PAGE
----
Sam Cleasby – The Bad Ass Queen of IBD, Invisible Disability & Body Positivity
If you have Inflammatory Bowel Disease or an ostomy then you probably know who Sam Cleasby is. Sam is the owner of the hugely popular ‘So Bad Ass’ website and one of the most influential voices for Crohn’s and Colitis sufferers. After being diagnosed with ulcerative colitis in 2003 and receiving a sub total colectomy and ileostomy in 2013, Sam started ‘So Bad Ass’ as a way to tell her story and raise awareness of IBD.
I first came across Sam as a member of the 4am club. I was going through chemo radiation at the time and struggling with my treatment. I was also adjusting to my new life with a colostomy, the first of my surgeries to treat bowel cancer. On a particular low day after a night of insomnia, I came across one of Sam’s post, it was an emotional letter penned to ‘the stranger that tutted at me for using a disabled bathroom’. It was the first time I had seen anyone standing up to those with an invisible illness and I felt instantly connected having experienced something similar myself. Sam’s post went viral and sparked an explosion of people young and old being brave enough to post about having Inflammatory Bowel Disease and an ostomy.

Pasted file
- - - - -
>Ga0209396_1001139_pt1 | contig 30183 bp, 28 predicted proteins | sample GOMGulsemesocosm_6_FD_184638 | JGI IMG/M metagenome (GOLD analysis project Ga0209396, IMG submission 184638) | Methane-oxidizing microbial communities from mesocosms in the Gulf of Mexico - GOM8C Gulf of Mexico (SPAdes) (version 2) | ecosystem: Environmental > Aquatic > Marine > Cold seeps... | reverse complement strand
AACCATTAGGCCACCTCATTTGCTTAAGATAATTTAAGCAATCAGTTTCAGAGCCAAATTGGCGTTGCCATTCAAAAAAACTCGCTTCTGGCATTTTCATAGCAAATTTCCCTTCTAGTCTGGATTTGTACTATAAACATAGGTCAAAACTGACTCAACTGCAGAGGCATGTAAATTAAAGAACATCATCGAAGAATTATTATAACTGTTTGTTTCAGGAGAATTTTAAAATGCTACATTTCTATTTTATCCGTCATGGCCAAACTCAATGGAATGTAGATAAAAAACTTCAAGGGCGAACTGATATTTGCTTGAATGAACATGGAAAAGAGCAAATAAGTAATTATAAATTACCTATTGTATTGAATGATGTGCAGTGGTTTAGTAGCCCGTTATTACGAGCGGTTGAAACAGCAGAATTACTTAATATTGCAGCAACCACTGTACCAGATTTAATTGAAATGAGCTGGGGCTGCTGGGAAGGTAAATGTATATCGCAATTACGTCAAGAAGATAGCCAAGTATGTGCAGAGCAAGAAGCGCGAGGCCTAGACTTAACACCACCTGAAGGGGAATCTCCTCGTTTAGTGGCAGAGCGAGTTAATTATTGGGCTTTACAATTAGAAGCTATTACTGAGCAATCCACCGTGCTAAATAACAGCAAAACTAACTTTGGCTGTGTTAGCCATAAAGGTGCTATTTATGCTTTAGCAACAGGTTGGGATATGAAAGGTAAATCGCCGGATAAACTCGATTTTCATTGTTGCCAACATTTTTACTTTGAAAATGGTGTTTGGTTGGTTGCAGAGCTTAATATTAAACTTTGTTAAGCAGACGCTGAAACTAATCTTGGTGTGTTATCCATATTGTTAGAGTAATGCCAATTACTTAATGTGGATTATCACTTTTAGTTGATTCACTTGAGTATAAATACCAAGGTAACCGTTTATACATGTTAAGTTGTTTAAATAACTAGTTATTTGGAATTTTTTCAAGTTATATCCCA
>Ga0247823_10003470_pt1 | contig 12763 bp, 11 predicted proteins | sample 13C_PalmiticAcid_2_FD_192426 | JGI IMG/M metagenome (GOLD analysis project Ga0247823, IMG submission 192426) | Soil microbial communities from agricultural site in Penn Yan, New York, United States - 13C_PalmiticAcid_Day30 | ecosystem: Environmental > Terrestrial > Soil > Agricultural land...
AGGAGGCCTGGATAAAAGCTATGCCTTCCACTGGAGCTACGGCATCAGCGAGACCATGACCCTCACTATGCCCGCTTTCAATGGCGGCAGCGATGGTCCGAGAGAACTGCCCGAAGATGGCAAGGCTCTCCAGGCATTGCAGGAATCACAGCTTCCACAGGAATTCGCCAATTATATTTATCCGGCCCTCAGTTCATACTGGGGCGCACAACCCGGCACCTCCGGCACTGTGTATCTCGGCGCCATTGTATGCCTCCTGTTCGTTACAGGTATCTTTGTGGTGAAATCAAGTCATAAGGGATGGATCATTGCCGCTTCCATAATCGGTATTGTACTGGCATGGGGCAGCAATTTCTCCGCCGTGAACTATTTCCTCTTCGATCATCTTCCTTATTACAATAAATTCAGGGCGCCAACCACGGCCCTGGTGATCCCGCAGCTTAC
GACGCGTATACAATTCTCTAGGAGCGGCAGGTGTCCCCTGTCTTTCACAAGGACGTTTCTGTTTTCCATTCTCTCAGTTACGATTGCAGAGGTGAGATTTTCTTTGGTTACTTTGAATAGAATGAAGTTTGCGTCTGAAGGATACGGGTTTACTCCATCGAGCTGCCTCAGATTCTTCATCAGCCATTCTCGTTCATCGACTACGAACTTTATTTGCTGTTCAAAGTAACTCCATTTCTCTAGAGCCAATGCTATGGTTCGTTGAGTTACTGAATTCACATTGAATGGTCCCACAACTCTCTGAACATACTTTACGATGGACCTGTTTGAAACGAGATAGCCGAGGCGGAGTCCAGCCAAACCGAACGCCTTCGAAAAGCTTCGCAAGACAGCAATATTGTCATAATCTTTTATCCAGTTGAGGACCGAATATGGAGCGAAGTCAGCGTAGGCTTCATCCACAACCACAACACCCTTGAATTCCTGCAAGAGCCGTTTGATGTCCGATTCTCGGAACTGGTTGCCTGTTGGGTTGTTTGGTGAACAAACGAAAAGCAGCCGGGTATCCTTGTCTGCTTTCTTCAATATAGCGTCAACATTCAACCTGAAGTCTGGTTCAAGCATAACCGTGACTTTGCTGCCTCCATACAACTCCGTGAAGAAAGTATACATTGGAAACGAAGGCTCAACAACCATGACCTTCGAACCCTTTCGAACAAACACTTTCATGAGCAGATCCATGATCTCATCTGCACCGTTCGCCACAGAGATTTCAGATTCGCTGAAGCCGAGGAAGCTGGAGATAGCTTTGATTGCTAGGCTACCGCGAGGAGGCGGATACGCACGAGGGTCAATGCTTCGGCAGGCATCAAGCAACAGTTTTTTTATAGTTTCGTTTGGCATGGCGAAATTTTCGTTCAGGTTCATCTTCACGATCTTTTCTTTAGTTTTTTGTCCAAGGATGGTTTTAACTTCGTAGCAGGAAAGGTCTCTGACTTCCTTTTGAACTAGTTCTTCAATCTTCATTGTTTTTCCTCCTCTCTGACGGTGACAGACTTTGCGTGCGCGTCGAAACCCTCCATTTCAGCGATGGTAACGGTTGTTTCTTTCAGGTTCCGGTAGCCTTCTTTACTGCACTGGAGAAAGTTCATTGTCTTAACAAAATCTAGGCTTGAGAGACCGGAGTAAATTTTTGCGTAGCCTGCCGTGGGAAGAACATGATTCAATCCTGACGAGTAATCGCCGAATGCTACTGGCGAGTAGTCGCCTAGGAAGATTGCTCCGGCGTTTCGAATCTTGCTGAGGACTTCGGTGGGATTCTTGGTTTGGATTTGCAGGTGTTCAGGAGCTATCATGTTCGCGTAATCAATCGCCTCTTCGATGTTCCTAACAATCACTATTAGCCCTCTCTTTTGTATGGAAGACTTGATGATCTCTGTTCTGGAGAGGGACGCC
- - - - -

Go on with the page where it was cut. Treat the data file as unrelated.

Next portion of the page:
Sam has dedicated her time to championing those with IBD, raising awareness of invisible disabilities with charity Scope UK and promoting body positivity for all.
Sam, thank you for taking the time to talk to us at the Bladder and Bowel Community…
Tell us a little bit about how your diagnosis of ulcerative colitis came about?
I started with diarrhoea and lots of bleeding in 2003 but despite visits to the GP and A&E I was told there was nothing to worry about and it was probably piles. Then I collapsed at home through dehydration and anaemia and finally was taken seriously and diagnosed with ulcerative colitis in 2004. I’d never even heard of the condition, I’d been so scared it was cancer that at first I was thrilled! Then I read up and realised the realities of this lifelong disease.